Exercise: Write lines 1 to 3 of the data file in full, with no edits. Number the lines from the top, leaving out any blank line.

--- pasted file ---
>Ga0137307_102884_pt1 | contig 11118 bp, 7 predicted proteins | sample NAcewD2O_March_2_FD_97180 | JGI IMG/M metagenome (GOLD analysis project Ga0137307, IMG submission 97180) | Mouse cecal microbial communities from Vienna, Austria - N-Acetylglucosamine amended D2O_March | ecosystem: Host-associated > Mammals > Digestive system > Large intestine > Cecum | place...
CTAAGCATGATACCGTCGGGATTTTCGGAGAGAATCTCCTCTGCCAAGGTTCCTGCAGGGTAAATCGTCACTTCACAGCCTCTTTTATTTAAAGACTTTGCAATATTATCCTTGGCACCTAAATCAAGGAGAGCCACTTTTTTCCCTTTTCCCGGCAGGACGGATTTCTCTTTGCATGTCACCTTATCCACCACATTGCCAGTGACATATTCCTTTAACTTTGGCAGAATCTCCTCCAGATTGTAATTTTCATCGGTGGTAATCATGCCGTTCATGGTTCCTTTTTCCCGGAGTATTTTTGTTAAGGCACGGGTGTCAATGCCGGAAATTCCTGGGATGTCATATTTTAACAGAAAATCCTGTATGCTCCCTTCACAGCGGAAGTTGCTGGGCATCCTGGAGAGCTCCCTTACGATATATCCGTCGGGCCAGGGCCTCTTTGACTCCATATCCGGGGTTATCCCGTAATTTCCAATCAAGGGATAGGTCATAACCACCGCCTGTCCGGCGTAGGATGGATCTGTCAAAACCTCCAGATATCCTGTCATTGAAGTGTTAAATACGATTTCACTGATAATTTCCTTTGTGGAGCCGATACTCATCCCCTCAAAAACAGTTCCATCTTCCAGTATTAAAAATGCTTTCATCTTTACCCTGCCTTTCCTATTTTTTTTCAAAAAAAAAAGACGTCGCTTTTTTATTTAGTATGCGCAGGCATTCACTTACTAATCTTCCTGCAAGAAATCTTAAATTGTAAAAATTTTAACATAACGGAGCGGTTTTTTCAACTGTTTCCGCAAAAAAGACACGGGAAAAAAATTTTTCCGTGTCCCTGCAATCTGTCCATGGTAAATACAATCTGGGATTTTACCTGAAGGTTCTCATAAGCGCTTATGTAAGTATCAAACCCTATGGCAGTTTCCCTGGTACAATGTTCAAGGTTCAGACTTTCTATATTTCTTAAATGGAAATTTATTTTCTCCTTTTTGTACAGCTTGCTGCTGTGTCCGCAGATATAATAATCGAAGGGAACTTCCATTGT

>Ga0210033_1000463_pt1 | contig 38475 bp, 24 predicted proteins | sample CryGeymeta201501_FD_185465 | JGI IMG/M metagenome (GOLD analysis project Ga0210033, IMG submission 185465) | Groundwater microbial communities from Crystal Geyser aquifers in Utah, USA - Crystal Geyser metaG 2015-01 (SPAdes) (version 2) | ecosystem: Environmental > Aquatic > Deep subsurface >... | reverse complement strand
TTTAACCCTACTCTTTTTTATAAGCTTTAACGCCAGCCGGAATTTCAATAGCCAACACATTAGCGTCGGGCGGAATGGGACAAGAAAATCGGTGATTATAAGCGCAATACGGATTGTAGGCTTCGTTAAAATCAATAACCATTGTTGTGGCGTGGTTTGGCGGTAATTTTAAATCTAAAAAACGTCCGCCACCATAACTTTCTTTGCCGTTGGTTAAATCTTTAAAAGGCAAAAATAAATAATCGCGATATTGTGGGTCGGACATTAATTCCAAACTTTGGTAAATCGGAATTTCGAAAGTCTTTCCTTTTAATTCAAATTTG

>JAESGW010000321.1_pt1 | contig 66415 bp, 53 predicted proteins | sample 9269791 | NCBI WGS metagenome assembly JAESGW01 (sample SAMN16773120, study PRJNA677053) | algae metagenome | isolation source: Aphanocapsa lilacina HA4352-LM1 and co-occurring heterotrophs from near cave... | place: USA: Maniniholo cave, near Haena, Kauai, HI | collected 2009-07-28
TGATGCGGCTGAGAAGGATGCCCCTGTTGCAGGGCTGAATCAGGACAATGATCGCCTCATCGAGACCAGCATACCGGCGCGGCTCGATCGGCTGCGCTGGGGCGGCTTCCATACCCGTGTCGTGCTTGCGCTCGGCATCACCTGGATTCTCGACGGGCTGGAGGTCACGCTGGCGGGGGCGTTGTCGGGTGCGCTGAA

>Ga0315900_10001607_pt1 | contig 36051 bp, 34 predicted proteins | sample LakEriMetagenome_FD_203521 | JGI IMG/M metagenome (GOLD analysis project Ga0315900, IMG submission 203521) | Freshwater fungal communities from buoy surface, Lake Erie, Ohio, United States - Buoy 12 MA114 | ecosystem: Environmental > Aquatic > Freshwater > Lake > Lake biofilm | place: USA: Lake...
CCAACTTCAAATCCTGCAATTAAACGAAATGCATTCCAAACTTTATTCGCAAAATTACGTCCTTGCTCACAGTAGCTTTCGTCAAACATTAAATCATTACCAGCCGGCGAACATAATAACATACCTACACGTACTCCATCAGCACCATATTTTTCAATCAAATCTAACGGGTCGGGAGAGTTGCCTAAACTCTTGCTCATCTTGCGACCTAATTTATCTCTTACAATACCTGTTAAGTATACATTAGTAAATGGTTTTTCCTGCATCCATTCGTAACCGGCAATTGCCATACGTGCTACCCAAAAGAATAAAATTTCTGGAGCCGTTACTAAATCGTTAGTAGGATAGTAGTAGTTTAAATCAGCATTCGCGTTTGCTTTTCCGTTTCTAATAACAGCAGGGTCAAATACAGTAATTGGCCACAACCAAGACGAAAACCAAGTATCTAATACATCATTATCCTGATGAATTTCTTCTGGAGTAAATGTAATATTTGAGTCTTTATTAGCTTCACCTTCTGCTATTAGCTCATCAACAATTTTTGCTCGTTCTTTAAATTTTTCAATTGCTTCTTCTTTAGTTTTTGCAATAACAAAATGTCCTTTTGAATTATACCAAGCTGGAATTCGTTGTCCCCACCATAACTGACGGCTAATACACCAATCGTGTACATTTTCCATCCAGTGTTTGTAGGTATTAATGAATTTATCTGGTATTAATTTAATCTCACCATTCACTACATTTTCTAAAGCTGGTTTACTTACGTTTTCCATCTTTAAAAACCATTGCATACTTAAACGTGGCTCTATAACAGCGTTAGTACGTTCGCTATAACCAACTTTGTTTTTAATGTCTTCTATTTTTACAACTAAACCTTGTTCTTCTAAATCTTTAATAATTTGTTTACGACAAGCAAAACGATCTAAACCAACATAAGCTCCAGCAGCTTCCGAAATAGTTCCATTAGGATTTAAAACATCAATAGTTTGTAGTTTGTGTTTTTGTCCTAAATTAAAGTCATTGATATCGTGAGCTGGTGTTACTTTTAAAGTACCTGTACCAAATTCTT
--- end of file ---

>Ga0137307_102884_pt1 | contig 11118 bp, 7 predicted proteins | sample NAcewD2O_March_2_FD_97180 | JGI IMG/M metagenome (GOLD analysis project Ga0137307, IMG submission 97180) | Mouse cecal microbial communities from Vienna, Austria - N-Acetylglucosamine amended D2O_March | ecosystem: Host-associated > Mammals > Digestive system > Large intestine > Cecum | place...
CTAAGCATGATACCGTCGGGATTTTCGGAGAGAATCTCCTCTGCCAAGGTTCCTGCAGGGTAAATCGTCACTTCACAGCCTCTTTTATTTAAAGACTTTGCAATATTATCCTTGGCACCTAAATCAAGGAGAGCCACTTTTTTCCCTTTTCCCGGCAGGACGGATTTCTCTTTGCATGTCACCTTATCCACCACATTGCCAGTGACATATTCCTTTAACTTTGGCAGAATCTCCTCCAGATTGTAATTTTCATCGGTGGTAATCATGCCGTTCATGGTTCCTTTTTCCCGGAGTATTTTTGTTAAGGCACGGGTGTCAATGCCGGAAATTCCTGGGATGTCATATTTTAACAGAAAATCCTGTATGCTCCCTTCACAGCGGAAGTTGCTGGGCATCCTGGAGAGCTCCCTTACGATATATCCGTCGGGCCAGGGCCTCTTTGACTCCATATCCGGGGTTATCCCGTAATTTCCAATCAAGGGATAGGTCATAACCACCGCCTGTCCGGCGTAGGATGGATCTGTCAAAACCTCCAGATATCCTGTCATTGAAGTGTTAAATACGATTTCACTGATAATTTCCTTTGTGGAGCCGATACTCATCCCCTCAAAAACAGTTCCATCTTCCAGTATTAAAAATGCTTTCATCTTTACCCTGCCTTTCCTATTTTTTTTCAAAAAAAAAAGACGTCGCTTTTTTATTTAGTATGCGCAGGCATTCACTTACTAATCTTCCTGCAAGAAATCTTAAATTGTAAAAATTTTAACATAACGGAGCGGTTTTTTCAACTGTTTCCGCAAAAAAGACACGGGAAAAAAATTTTTCCGTGTCCCTGCAATCTGTCCATGGTAAATACAATCTGGGATTTTACCTGAAGGTTCTCATAAGCGCTTATGTAAGTATCAAACCCTATGGCAGTTTCCCTGGTACAATGTTCAAGGTTCAGACTTTCTATATTTCTTAAATGGAAATTTATTTTCTCCTTTTTGTACAGCTTGCTGCTGTGTCCGCAGATATAATAATCGAAGGGAACTTCCATTGT

>Ga0210033_1000463_pt1 | contig 38475 bp, 24 predicted proteins | sample CryGeymeta201501_FD_185465 | JGI IMG/M metagenome (GOLD analysis project Ga0210033, IMG submission 185465) | Groundwater microbial communities from Crystal Geyser aquifers in Utah, USA - Crystal Geyser metaG 2015-01 (SPAdes) (version 2) | ecosystem: Environmental > Aquatic > Deep subsurface >... | reverse complement strand